If you read my first post you would see that I encourage as many Americans to travel and see other cultures and harbour no ill will to anyone. There is so much more to the world than our own cultures and you cannot experience another culture in a local restaurant, even if the food is organic


Please do not take offence at my words, I understand the defence of your country and eating habits but sometimes the truth hurts. Sometimes, I don't like to hear others running down the UK but many times I agree if its the truth! The british and Americans have so much in common and there is lots of 'ribbing' between our peoples, try to take it in the manner intended!

Unfortunately the British do like to bait the Americans and you guys fall for it everytime and always go on the attack with the same old arguments about how you saved us in WW2 (ala John Wayne) how English have bad teeth (I think you find due to the population size many more Americans suffer from that and cannot afford to do anything about it) and how you beat the crap out of us in your war of independence.

Most Brit's don't learn much about that war in schools as its only a short chapter in our long history, so it perplexes us a bit when its often brought up.

Someone stated that they cannot understand why Americans who have one of the highest standard of living cannot afford to travel, perhaps if they spent less money on unneccessary dental work, cosmetic surgery and gas guzzling vehicles, they would find the funds to travel, just a thought? Not intended as an attack as everyone has the right to live their lives as they see fit, it just irks Europeans that Americans usually have opinions on so many places they have never visited, actually many Brits do that too come to think of it! Sorry if I generalise but you must understand that it is impossible to know everyone in this world and unfortunately Americans do create the impressions that people from over countries see!

For an understanding of how others see Americans, try watching the movies "Borat" & "Bruno" starring Sascha Baron Cohen as it shows Americans (not all) at their finest
Peace



posted on Mar, 8 2011 @ 07:07 PM
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Standard of Living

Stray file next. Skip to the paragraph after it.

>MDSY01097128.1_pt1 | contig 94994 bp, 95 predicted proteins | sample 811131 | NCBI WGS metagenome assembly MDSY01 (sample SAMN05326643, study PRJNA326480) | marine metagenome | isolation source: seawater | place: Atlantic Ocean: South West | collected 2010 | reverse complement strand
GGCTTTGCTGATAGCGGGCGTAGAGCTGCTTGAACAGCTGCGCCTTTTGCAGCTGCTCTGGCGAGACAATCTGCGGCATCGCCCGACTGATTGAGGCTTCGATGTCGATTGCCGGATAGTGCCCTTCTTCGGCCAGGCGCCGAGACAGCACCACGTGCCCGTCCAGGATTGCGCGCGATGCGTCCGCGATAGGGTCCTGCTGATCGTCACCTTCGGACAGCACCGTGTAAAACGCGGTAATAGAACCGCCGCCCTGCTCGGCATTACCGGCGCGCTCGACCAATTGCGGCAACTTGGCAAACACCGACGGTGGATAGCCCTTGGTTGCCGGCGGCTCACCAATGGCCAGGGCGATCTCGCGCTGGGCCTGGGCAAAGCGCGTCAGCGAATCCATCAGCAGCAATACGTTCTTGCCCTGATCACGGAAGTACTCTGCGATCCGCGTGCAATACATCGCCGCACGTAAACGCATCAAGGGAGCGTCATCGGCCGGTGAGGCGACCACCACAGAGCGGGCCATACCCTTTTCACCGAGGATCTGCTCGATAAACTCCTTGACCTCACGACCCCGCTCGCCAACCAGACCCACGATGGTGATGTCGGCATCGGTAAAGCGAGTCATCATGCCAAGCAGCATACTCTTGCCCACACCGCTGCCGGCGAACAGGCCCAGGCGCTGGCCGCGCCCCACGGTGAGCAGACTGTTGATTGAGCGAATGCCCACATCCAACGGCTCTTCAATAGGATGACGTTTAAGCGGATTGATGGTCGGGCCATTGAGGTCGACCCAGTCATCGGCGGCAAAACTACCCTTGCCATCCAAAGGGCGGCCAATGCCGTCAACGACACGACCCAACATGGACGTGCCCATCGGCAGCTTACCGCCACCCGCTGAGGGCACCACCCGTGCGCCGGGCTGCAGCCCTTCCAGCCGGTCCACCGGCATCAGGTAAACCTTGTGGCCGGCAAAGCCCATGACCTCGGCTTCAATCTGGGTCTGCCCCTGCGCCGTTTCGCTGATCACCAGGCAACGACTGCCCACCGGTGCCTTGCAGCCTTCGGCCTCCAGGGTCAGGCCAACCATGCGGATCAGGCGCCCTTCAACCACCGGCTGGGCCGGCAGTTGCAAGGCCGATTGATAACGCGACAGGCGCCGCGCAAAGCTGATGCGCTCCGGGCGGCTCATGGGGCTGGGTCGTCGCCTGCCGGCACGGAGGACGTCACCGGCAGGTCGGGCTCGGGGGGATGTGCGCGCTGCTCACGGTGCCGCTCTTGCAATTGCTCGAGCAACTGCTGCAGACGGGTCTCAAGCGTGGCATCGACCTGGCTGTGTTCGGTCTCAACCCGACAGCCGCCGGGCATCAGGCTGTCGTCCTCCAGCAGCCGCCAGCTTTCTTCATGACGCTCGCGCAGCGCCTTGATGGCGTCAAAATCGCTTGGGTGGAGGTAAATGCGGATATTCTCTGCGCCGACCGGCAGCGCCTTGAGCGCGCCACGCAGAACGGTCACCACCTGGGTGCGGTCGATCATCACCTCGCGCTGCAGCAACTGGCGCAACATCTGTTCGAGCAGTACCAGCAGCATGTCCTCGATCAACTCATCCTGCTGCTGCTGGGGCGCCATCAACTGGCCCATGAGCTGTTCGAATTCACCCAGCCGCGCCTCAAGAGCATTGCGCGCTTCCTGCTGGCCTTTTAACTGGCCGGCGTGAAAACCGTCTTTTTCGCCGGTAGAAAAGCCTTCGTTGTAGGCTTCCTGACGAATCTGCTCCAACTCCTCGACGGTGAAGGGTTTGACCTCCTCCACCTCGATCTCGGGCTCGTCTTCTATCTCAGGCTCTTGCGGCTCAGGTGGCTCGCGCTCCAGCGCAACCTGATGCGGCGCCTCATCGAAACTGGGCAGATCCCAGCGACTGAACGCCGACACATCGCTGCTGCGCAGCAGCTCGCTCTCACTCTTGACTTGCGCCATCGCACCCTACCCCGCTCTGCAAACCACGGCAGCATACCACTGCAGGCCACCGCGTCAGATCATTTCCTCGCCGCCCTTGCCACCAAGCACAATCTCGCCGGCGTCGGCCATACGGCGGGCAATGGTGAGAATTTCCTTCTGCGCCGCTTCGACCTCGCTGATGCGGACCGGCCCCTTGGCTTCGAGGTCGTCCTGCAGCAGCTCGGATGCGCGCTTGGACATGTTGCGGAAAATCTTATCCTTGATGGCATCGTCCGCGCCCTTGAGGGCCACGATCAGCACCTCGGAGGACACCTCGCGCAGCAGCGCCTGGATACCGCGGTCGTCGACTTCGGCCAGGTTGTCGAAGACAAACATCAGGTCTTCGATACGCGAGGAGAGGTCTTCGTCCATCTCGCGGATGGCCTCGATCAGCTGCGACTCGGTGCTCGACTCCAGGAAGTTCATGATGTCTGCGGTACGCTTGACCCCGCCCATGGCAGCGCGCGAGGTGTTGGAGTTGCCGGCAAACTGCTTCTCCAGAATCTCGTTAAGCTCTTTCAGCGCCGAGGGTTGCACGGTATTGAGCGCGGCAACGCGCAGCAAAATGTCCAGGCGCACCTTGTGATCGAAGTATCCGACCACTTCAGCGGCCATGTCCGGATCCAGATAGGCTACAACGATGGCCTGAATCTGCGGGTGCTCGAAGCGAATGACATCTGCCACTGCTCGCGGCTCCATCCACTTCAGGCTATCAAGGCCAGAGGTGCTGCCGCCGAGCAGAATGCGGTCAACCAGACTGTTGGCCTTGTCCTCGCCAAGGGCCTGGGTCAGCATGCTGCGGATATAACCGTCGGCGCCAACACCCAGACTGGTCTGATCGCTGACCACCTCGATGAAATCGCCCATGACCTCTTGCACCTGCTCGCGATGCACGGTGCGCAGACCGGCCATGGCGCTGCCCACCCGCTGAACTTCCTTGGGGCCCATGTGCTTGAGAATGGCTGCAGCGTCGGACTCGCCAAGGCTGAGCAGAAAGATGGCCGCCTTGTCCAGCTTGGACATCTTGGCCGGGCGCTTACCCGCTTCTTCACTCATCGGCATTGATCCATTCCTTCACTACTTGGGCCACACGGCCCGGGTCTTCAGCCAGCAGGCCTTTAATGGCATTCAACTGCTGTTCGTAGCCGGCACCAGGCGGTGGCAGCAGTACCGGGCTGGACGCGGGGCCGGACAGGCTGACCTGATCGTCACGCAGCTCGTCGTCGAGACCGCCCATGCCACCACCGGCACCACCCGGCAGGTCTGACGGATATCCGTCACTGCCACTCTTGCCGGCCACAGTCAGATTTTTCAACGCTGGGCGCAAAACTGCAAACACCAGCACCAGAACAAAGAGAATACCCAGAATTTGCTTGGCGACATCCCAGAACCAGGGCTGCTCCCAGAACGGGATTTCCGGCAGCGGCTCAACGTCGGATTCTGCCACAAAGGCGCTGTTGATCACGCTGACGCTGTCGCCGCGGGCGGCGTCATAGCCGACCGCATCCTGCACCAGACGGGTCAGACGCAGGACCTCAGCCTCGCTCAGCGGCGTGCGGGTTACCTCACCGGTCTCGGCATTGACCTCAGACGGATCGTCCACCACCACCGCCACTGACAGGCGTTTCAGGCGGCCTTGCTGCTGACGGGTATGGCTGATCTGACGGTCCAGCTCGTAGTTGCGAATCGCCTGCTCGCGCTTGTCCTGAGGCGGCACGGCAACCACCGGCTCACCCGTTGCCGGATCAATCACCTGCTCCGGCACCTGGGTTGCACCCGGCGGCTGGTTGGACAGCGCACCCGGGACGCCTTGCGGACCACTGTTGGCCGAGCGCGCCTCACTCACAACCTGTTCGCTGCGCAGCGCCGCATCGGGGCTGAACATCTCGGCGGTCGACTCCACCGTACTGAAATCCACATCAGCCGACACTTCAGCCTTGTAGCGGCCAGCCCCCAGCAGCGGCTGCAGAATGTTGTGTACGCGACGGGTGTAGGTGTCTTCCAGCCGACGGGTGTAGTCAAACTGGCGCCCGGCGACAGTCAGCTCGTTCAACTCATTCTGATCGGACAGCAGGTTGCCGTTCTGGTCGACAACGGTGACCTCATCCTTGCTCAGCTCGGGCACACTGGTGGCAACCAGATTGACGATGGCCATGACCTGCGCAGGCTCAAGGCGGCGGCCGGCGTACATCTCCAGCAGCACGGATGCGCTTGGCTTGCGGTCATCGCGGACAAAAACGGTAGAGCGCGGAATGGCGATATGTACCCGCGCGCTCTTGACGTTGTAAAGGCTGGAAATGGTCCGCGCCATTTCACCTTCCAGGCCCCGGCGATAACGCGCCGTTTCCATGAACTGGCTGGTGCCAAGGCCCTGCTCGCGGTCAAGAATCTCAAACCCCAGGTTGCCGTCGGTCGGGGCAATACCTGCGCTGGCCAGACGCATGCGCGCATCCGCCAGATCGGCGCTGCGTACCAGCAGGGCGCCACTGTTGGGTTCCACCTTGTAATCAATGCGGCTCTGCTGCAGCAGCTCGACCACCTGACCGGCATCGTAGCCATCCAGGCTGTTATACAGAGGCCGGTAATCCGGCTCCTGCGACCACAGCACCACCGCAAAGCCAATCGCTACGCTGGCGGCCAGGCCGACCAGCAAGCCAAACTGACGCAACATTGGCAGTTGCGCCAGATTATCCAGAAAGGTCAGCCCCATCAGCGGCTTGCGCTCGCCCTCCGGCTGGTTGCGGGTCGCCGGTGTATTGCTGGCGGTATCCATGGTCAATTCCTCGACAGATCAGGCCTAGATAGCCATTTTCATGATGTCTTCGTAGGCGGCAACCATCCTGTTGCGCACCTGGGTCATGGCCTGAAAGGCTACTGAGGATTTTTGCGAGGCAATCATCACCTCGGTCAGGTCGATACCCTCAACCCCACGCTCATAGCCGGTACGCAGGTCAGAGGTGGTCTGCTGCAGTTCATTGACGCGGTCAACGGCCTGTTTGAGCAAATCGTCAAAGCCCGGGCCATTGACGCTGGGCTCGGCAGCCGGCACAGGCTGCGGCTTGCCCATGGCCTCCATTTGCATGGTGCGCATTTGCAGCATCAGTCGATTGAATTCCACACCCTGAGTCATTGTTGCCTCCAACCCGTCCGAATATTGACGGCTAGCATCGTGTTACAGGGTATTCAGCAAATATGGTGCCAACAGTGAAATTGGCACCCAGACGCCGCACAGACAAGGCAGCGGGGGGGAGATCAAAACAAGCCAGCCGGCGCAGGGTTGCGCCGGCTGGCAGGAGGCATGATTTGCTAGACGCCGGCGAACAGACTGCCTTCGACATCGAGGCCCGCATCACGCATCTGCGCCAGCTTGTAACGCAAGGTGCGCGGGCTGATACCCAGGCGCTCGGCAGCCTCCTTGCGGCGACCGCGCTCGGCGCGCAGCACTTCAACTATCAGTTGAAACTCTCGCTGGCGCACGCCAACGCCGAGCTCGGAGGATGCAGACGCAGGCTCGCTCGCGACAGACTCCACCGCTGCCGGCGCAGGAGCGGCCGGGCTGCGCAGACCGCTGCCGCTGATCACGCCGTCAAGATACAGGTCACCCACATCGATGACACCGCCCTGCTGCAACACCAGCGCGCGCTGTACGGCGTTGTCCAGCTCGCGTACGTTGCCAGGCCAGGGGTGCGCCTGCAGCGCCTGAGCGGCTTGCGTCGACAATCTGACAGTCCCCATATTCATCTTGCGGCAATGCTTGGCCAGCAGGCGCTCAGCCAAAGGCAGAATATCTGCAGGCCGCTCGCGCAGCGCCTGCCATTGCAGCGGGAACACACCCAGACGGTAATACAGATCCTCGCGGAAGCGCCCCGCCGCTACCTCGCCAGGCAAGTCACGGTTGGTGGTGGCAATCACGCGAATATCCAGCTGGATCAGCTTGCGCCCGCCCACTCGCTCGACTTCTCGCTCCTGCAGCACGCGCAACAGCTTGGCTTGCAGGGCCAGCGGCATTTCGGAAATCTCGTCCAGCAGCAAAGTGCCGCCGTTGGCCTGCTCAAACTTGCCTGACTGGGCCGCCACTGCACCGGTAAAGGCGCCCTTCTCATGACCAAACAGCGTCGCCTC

Dimensions and calculation

Starting with the 2010 report the HDI combines three dimensions:

* A long and healthy life: Life expectancy at birth
* Access to knowledge: Mean years of schooling and Expected years of schooling
* A decent standard of living: GNI per capita (PPP US$)

The 2010 report is also the first to calculate an Inequality-adjusted Human Development Index, which factors in inequalities in the three basic dimensions of human development (income, life expectancy, and education). Below is the list of the "Very High Development" countries under this index

1. Norway 0.876 ()
2. Australia 0.864 ()
3. Sweden 0.824 ( 6)
4. Netherlands 0.818 ( 3)
5. Germany 0.814 ( 5)
6. Switzerland 0.813 ( 7)
7. Ireland 0.813 ( 2)
8. Canada 0.812 ()
9. Iceland 0.811 ( 8)
10. Denmark 0.810 ( 9)

US doesnt even make it to the top 10 countries


The 2010 report by UNDP was released on November 4, 2010, and calculates HDIs based on estimates for 2010. Below is the list of the "Very High Development" countries

1. Norway 0.938 ()
2. Australia 0.937 ()
3. New Zealand 0.907 ( 17)
4. United States 0.902 ( 9)
5. Ireland 0.895 ()
6. Liechtenstein 0.891 ( 13)
7. Netherlands 0.890 ( 1)
8. Canada 0.888 ( 4)
9. Sweden 0.885 ( 2)
10. Germany 0.885 ( 12)

en.wikipedia.org...



posted on Mar, 9 2011 @ 02:50 PM
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reply to post by Ellen15
 


Glad Ireland made it into the top ten
will be interesting to see how they fare in a few years time tho, the country is screwed at the minute
like most places i suppose.

Norway looks good lol



posted on Mar, 9 2011 @ 03:11 PM
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reply to post by Ellen15
 


This is sort of a horrible thing to say; but why is inequality necessarily a bad thing? For instance, with longevity, I don't think the countries which routinely produce the "world's oldest so-and-so" are countries where most citizens live to a similar age. I'm thinking of Georgia and Kyrghyz for example. More developed nations rarely produce the longevity of places like that, although the average life expectancy is probably higher in the developed world.

Would you rather have a few "star athletes" or a great deal of conformity."